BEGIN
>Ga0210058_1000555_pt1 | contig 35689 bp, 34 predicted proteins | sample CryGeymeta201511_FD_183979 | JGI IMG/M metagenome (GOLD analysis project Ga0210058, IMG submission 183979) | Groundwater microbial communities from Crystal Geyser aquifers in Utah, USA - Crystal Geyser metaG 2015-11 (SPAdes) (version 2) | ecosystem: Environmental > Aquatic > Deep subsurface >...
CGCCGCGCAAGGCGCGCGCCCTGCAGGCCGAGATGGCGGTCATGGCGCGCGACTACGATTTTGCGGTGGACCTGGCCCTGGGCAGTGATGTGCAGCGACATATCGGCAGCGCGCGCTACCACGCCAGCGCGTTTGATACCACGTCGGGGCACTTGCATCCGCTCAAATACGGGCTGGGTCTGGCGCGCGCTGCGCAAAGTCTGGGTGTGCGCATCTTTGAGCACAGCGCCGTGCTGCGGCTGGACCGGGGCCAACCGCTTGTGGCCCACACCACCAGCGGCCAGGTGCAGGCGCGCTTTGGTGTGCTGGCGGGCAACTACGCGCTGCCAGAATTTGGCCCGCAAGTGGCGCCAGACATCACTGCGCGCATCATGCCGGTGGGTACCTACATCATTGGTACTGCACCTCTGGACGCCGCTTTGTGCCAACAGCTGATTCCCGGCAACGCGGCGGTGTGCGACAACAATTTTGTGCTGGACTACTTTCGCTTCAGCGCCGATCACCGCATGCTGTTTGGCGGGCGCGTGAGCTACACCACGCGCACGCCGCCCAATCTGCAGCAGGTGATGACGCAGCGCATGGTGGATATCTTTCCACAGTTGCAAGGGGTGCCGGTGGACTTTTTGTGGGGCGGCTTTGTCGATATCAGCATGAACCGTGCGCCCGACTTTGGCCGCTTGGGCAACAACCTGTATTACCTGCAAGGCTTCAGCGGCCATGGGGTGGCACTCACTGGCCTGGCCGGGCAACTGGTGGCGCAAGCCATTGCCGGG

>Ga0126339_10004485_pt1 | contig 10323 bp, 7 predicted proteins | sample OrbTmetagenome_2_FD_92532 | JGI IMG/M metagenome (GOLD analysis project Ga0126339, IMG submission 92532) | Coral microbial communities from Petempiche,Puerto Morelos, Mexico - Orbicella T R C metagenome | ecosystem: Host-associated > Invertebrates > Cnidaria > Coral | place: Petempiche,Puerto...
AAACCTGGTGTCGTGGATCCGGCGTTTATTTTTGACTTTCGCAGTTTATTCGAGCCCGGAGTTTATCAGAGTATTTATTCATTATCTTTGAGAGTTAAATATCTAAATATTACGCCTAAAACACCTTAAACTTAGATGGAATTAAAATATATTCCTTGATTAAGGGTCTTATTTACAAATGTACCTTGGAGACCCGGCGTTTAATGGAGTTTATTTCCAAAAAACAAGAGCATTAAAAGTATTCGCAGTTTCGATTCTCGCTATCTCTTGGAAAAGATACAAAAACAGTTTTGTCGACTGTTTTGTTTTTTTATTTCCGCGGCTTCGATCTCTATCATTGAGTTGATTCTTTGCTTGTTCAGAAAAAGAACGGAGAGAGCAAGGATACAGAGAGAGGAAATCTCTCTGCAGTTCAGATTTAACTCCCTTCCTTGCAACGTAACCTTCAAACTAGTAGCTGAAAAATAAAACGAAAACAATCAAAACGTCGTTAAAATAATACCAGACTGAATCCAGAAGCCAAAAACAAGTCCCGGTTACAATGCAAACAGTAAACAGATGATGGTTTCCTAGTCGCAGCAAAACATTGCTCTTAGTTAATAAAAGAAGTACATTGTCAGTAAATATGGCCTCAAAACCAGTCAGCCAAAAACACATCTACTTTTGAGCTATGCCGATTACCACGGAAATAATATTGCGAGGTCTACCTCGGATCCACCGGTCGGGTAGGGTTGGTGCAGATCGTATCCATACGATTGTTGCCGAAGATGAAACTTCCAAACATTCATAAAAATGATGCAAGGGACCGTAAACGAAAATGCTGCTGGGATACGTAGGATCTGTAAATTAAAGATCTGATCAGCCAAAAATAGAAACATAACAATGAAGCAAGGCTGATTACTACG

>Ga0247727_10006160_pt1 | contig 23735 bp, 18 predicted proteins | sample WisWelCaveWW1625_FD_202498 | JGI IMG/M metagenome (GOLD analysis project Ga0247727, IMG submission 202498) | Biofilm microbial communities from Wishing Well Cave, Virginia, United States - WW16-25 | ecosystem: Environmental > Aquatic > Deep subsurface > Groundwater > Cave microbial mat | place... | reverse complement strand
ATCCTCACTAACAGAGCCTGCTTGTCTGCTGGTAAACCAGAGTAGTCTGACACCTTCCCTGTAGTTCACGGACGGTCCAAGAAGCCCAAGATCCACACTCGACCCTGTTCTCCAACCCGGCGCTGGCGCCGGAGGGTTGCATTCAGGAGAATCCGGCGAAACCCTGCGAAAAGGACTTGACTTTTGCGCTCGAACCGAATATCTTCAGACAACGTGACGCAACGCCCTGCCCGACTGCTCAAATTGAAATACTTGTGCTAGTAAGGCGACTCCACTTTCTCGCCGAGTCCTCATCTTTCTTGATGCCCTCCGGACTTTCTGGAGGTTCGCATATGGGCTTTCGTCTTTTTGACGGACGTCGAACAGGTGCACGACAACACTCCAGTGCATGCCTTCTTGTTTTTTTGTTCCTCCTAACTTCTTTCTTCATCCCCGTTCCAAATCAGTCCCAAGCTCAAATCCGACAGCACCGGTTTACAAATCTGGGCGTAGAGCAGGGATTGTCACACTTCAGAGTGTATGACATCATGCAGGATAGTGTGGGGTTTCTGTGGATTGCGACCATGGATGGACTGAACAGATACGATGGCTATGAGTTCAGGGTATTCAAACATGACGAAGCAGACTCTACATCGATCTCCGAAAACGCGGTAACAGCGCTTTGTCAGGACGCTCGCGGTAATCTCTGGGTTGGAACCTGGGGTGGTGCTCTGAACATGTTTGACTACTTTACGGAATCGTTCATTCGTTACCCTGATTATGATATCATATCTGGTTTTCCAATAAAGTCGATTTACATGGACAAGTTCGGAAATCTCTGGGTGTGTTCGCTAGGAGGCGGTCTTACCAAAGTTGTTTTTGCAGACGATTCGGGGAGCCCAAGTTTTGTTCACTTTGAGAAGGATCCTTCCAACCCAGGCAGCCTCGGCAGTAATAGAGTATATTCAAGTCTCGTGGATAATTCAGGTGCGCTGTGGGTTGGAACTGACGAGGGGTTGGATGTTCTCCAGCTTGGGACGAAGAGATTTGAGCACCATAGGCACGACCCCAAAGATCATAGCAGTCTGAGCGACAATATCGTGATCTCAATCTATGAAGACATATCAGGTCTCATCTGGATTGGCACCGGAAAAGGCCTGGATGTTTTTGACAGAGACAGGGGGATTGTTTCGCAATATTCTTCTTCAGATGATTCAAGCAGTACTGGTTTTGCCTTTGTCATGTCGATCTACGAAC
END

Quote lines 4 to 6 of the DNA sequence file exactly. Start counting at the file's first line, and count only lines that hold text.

AAACCTGGTGTCGTGGATCCGGCGTTTATTTTTGACTTTCGCAGTTTATTCGAGCCCGGAGTTTATCAGAGTATTTATTCATTATCTTTGAGAGTTAAATATCTAAATATTACGCCTAAAACACCTTAAACTTAGATGGAATTAAAATATATTCCTTGATTAAGGGTCTTATTTACAAATGTACCTTGGAGACCCGGCGTTTAATGGAGTTTATTTCCAAAAAACAAGAGCATTAAAAGTATTCGCAGTTTCGATTCTCGCTATCTCTTGGAAAAGATACAAAAACAGTTTTGTCGACTGTTTTGTTTTTTTATTTCCGCGGCTTCGATCTCTATCATTGAGTTGATTCTTTGCTTGTTCAGAAAAAGAACGGAGAGAGCAAGGATACAGAGAGAGGAAATCTCTCTGCAGTTCAGATTTAACTCCCTTCCTTGCAACGTAACCTTCAAACTAGTAGCTGAAAAATAAAACGAAAACAATCAAAACGTCGTTAAAATAATACCAGACTGAATCCAGAAGCCAAAAACAAGTCCCGGTTACAATGCAAACAGTAAACAGATGATGGTTTCCTAGTCGCAGCAAAACATTGCTCTTAGTTAATAAAAGAAGTACATTGTCAGTAAATATGGCCTCAAAACCAGTCAGCCAAAAACACATCTACTTTTGAGCTATGCCGATTACCACGGAAATAATATTGCGAGGTCTACCTCGGATCCACCGGTCGGGTAGGGTTGGTGCAGATCGTATCCATACGATTGTTGCCGAAGATGAAACTTCCAAACATTCATAAAAATGATGCAAGGGACCGTAAACGAAAATGCTGCTGGGATACGTAGGATCTGTAAATTAAAGATCTGATCAGCCAAAAATAGAAACATAACAATGAAGCAAGGCTGATTACTACG

>Ga0247727_10006160_pt1 | contig 23735 bp, 18 predicted proteins | sample WisWelCaveWW1625_FD_202498 | JGI IMG/M metagenome (GOLD analysis project Ga0247727, IMG submission 202498) | Biofilm microbial communities from Wishing Well Cave, Virginia, United States - WW16-25 | ecosystem: Environmental > Aquatic > Deep subsurface > Groundwater > Cave microbial mat | place... | reverse complement strand
ATCCTCACTAACAGAGCCTGCTTGTCTGCTGGTAAACCAGAGTAGTCTGACACCTTCCCTGTAGTTCACGGACGGTCCAAGAAGCCCAAGATCCACACTCGACCCTGTTCTCCAACCCGGCGCTGGCGCCGGAGGGTTGCATTCAGGAGAATCCGGCGAAACCCTGCGAAAAGGACTTGACTTTTGCGCTCGAACCGAATATCTTCAGACAACGTGACGCAACGCCCTGCCCGACTGCTCAAATTGAAATACTTGTGCTAGTAAGGCGACTCCACTTTCTCGCCGAGTCCTCATCTTTCTTGATGCCCTCCGGACTTTCTGGAGGTTCGCATATGGGCTTTCGTCTTTTTGACGGACGTCGAACAGGTGCACGACAACACTCCAGTGCATGCCTTCTTGTTTTTTTGTTCCTCCTAACTTCTTTCTTCATCCCCGTTCCAAATCAGTCCCAAGCTCAAATCCGACAGCACCGGTTTACAAATCTGGGCGTAGAGCAGGGATTGTCACACTTCAGAGTGTATGACATCATGCAGGATAGTGTGGGGTTTCTGTGGATTGCGACCATGGATGGACTGAACAGATACGATGGCTATGAGTTCAGGGTATTCAAACATGACGAAGCAGACTCTACATCGATCTCCGAAAACGCGGTAACAGCGCTTTGTCAGGACGCTCGCGGTAATCTCTGGGTTGGAACCTGGGGTGGTGCTCTGAACATGTTTGACTACTTTACGGAATCGTTCATTCGTTACCCTGATTATGATATCATATCTGGTTTTCCAATAAAGTCGATTTACATGGACAAGTTCGGAAATCTCTGGGTGTGTTCGCTAGGAGGCGGTCTTACCAAAGTTGTTTTTGCAGACGATTCGGGGAGCCCAAGTTTTGTTCACTTTGAGAAGGATCCTTCCAACCCAGGCAGCCTCGGCAGTAATAGAGTATATTCAAGTCTCGTGGATAATTCAGGTGCGCTGTGGGTTGGAACTGACGAGGGGTTGGATGTTCTCCAGCTTGGGACGAAGAGATTTGAGCACCATAGGCACGACCCCAAAGATCATAGCAGTCTGAGCGACAATATCGTGATCTCAATCTATGAAGACATATCAGGTCTCATCTGGATTGGCACCGGAAAAGGCCTGGATGTTTTTGACAGAGACAGGGGGATTGTTTCGCAATATTCTTCTTCAGATGATTCAAGCAGTACTGGTTTTGCCTTTGTCATGTCGATCTACGAAC